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Birth Injuries - ICSI EFM Interpretation Guidelines

Posted by attorney James Girards

In many birth injury cases, a great deal of time is involved in evaluating the electronic fetal monitor information and determing what should have been done by the labor and delivery team in response to the developing data. The big picture that should always be kept in mind is that the electronic fetal monitor is a real time print-out of data that tells the L & D team the current acid-base status of the baby. What follows is an excerpt from the current ICSI Management of Labor Guidelines from May 2009 related to interpretation of the electronic fetal monitor tracings. It is provided here so that the reader can put meaning to the terminology in the labor and deliver records when reviewing them for appropriateness of care.

Institute for Clinical Systems Improvement (ICSI). Management of labor. Bloomington (MN): Institute for Clinical Systems Improvement (ICSI); 2009 May.

  1. FRH Pattern Is Predictive of Normal Acid-Base Status?

All obstetrical nurses, nurse midwives, and physicians must achieve competence and confidence in fetal heart rate monitoring and FHR pattern analysis. Based on careful review of the available options, a three-tier system for the categorization of FHR patterns is recommended (see Table developed by the guideline committee in Annotation #80 in the original guideline document). Fetal heart rate tracing patterns can provide information on the current acid-base status of the fetus but cannot predict the development of cerebral palsy. Categorization of the FHR tracing evaluates the fetus at that point in time; tracing patterns can and will change [R].


Late Decelerations

  • Deceleration is delayed in timing, onset-to-nadir if the deceleration is 30 seconds or greater, and there is a gradual decrease and return to baseline.

Early Decelerations

  • Onset, nadir and recovery mirror the beginning, peak, and ending of the contraction.

Variable Decelerations

  • Abrupt decrease in FHR with onset to nadir of deceleration reached in less than 30 seconds, decrease in FHR is 15 seconds or greater and less than two minutes in duration.


  • Fluctuations in the FHR baseline over a 10-minute window, accelerations and decelerations are not included in the range.
  • Absent - amplitude range is undetectable.
  • Minimal - amplitude range is between 2 beats per minutes (bpm) and 5 bpm.
  • Moderate - amplitude range is between 6 bpm and 25 bpm.
  • Marked - amplitude range is greater than 25 bpm.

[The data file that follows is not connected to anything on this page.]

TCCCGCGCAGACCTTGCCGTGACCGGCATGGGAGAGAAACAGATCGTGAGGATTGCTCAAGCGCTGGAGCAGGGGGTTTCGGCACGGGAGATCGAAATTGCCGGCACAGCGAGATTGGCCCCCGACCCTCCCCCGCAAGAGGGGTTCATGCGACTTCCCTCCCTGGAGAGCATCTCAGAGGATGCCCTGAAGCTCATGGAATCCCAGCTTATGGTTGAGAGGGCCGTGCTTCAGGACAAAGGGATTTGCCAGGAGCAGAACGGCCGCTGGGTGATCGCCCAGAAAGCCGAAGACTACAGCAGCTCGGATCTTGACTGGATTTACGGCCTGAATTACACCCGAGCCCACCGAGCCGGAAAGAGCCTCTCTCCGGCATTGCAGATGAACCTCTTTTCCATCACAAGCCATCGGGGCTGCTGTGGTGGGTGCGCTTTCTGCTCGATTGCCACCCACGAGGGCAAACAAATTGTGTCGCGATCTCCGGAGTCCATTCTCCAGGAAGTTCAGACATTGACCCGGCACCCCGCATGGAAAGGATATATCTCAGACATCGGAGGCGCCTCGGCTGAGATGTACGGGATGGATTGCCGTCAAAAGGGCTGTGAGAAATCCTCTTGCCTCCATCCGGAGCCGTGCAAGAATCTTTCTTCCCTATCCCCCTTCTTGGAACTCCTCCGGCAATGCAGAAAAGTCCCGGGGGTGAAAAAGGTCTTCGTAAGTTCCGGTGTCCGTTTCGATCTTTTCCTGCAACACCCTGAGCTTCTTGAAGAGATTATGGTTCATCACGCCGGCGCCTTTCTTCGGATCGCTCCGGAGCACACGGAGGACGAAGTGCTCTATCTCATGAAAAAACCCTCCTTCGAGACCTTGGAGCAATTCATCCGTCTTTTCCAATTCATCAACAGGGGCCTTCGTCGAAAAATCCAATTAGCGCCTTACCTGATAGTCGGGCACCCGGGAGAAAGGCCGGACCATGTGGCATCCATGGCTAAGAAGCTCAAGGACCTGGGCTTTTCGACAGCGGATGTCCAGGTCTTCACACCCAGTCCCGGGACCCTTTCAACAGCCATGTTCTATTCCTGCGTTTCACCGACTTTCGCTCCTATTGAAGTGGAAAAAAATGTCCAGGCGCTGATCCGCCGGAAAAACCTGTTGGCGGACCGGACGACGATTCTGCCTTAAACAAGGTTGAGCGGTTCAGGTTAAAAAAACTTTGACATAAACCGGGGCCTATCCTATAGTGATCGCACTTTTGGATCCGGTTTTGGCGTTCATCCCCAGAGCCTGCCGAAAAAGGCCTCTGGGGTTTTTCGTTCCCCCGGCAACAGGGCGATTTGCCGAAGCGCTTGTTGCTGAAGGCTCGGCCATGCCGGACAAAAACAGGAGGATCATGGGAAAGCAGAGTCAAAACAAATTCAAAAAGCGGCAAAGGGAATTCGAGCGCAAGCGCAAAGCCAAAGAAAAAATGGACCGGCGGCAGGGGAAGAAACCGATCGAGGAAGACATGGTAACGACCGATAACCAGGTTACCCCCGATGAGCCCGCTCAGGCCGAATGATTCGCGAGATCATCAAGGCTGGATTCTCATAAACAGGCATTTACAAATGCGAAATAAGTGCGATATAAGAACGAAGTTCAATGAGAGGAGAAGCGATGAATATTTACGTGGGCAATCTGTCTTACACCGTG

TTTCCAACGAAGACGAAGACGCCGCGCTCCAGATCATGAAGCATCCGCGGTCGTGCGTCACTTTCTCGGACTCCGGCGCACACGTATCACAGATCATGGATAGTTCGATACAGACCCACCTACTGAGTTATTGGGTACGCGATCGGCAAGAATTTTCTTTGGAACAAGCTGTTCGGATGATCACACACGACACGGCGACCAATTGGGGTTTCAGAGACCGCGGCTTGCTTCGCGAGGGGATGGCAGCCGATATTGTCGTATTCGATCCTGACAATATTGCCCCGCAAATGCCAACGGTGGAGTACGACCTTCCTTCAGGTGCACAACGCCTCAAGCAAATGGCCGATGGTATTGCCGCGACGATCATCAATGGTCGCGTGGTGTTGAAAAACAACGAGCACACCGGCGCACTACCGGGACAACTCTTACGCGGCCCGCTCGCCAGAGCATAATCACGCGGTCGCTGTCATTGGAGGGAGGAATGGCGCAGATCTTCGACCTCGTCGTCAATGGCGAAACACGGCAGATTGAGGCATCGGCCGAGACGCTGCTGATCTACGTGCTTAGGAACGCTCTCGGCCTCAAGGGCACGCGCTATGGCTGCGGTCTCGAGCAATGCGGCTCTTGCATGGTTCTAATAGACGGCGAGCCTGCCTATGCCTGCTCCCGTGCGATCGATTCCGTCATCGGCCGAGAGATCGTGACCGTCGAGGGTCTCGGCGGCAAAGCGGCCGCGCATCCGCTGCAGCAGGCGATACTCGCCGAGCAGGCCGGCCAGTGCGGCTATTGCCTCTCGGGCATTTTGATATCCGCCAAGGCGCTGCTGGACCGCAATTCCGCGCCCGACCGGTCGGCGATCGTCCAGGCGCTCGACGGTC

• Decelerations that occur with 50% or greater of uterine contractions in any 20-minute window.

Sinusoidal Pattern

  • Cyclic, smooth, sine wavelike undulating pattern in the FHR baseline frequency cycle of 3-5 per minute that persists for 20 minutes or longer.


  1. Assessment and Remedial Techniques

A persistently Category II or Category III FHR tracing requires evaluation of the possible causes. Initial evaluation and treatment may include:

  • Discontinuation of any labor stimulating agent
  • Cervical examination to assess for umbilical cord prolapse or rapid cervical dilation or descent of the fetal head
  • Changing maternal position to the left or right lateral recumbent position, reducing compression of the vena cava and improving uteroplacental blood flow
  • Monitoring maternal blood pressure level for evidence of hypotension, especially in those with regional anesthesia (if present, treatment with ephedrine or phenylephrine may be warranted)
  • Assessment of patient for uterine hyperstimulation by evaluating uterine contraction frequency and duration
  • Amnioinfusion - indications for therapeutic amnioinfusion include repetitive severe variable decelerations and prolonged decelerations [A]. Amnioinfusion for thick meconium is no longer recommended [R].
  1. Further FHR Assessment Predictive of Normal Acid-Base Status?

Obtain obstetrical or surgical consultation or referral where needed to plan for operative delivery if the FHR pattern is Category III. Consider contacting a neonatology team to plan for possible neonatal intervention.

Scalp stimulation or vibroacoustic testing may be used for further fetal assessment. A 15-beat-per-minute rise in FHR lasting 15 seconds from the beginning to the end of the acceleration in response to scalp stimulation or to vibration or sound is predictive of normal fetal acid-base status. If the scalp stimulation test or vibroacoustic test response is abnormal, immediate delivery is indicated.

Other tests to assess fetal acid-base status may be helpful if available. This includes fetal scalp sampling for PH. A scalp pH greater than 7.19 is a positive result [D], [M].

However, proper FHR pattern interpretation and the response to scalp stimulation or vibroacoustic stimulation can allow the clinician to detect tracings predictive of abnormal feta acid-base status.

Knowledge of the fetal oxygen saturation is not associated with a reduction in the rate of Caesarean delivery or with improvement in the condition of the newborn [A]."

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